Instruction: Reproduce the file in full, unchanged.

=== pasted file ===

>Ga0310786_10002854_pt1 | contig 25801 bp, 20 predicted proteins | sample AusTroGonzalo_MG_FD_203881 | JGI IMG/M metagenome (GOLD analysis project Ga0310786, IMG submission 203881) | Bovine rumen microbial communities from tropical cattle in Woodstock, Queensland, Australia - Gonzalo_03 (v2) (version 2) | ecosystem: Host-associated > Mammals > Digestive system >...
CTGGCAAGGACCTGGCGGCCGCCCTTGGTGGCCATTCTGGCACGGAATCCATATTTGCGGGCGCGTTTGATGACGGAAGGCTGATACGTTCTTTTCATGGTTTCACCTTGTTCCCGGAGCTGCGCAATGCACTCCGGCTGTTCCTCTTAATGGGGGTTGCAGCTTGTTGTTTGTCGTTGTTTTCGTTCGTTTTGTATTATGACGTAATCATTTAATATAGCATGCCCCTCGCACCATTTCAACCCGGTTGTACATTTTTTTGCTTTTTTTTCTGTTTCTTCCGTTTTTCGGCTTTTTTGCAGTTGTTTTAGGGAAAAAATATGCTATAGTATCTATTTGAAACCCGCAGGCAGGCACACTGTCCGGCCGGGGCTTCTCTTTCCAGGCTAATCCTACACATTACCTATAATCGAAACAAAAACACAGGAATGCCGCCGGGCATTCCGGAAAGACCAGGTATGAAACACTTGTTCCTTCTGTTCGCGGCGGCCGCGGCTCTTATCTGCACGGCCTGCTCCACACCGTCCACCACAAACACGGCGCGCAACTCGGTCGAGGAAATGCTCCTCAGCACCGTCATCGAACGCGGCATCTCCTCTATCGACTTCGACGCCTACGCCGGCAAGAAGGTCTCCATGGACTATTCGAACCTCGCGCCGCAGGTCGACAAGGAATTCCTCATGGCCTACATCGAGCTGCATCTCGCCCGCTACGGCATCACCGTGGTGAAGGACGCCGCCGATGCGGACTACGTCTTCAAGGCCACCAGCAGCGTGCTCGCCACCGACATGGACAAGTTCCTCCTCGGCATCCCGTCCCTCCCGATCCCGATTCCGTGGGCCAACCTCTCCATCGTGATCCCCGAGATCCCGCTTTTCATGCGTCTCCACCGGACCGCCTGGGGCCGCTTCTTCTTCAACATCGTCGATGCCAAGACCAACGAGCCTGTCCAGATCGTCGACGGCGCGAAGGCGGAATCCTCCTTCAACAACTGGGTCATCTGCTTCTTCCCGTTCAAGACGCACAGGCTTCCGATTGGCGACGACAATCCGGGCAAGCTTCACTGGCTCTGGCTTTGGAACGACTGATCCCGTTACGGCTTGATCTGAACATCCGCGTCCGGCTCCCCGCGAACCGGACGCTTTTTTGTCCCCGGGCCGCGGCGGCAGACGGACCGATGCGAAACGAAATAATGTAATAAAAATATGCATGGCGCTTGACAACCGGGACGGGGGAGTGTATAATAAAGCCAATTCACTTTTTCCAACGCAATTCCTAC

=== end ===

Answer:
>Ga0310786_10002854_pt1 | contig 25801 bp, 20 predicted proteins | sample AusTroGonzalo_MG_FD_203881 | JGI IMG/M metagenome (GOLD analysis project Ga0310786, IMG submission 203881) | Bovine rumen microbial communities from tropical cattle in Woodstock, Queensland, Australia - Gonzalo_03 (v2) (version 2) | ecosystem: Host-associated > Mammals > Digestive system >...
CTGGCAAGGACCTGGCGGCCGCCCTTGGTGGCCATTCTGGCACGGAATCCATATTTGCGGGCGCGTTTGATGACGGAAGGCTGATACGTTCTTTTCATGGTTTCACCTTGTTCCCGGAGCTGCGCAATGCACTCCGGCTGTTCCTCTTAATGGGGGTTGCAGCTTGTTGTTTGTCGTTGTTTTCGTTCGTTTTGTATTATGACGTAATCATTTAATATAGCATGCCCCTCGCACCATTTCAACCCGGTTGTACATTTTTTTGCTTTTTTTTCTGTTTCTTCCGTTTTTCGGCTTTTTTGCAGTTGTTTTAGGGAAAAAATATGCTATAGTATCTATTTGAAACCCGCAGGCAGGCACACTGTCCGGCCGGGGCTTCTCTTTCCAGGCTAATCCTACACATTACCTATAATCGAAACAAAAACACAGGAATGCCGCCGGGCATTCCGGAAAGACCAGGTATGAAACACTTGTTCCTTCTGTTCGCGGCGGCCGCGGCTCTTATCTGCACGGCCTGCTCCACACCGTCCACCACAAACACGGCGCGCAACTCGGTCGAGGAAATGCTCCTCAGCACCGTCATCGAACGCGGCATCTCCTCTATCGACTTCGACGCCTACGCCGGCAAGAAGGTCTCCATGGACTATTCGAACCTCGCGCCGCAGGTCGACAAGGAATTCCTCATGGCCTACATCGAGCTGCATCTCGCCCGCTACGGCATCACCGTGGTGAAGGACGCCGCCGATGCGGACTACGTCTTCAAGGCCACCAGCAGCGTGCTCGCCACCGACATGGACAAGTTCCTCCTCGGCATCCCGTCCCTCCCGATCCCGATTCCGTGGGCCAACCTCTCCATCGTGATCCCCGAGATCCCGCTTTTCATGCGTCTCCACCGGACCGCCTGGGGCCGCTTCTTCTTCAACATCGTCGATGCCAAGACCAACGAGCCTGTCCAGATCGTCGACGGCGCGAAGGCGGAATCCTCCTTCAACAACTGGGTCATCTGCTTCTTCCCGTTCAAGACGCACAGGCTTCCGATTGGCGACGACAATCCGGGCAAGCTTCACTGGCTCTGGCTTTGGAACGACTGATCCCGTTACGGCTTGATCTGAACATCCGCGTCCGGCTCCCCGCGAACCGGACGCTTTTTTGTCCCCGGGCCGCGGCGGCAGACGGACCGATGCGAAACGAAATAATGTAATAAAAATATGCATGGCGCTTGACAACCGGGACGGGGGAGTGTATAATAAAGCCAATTCACTTTTTCCAACGCAATTCCTAC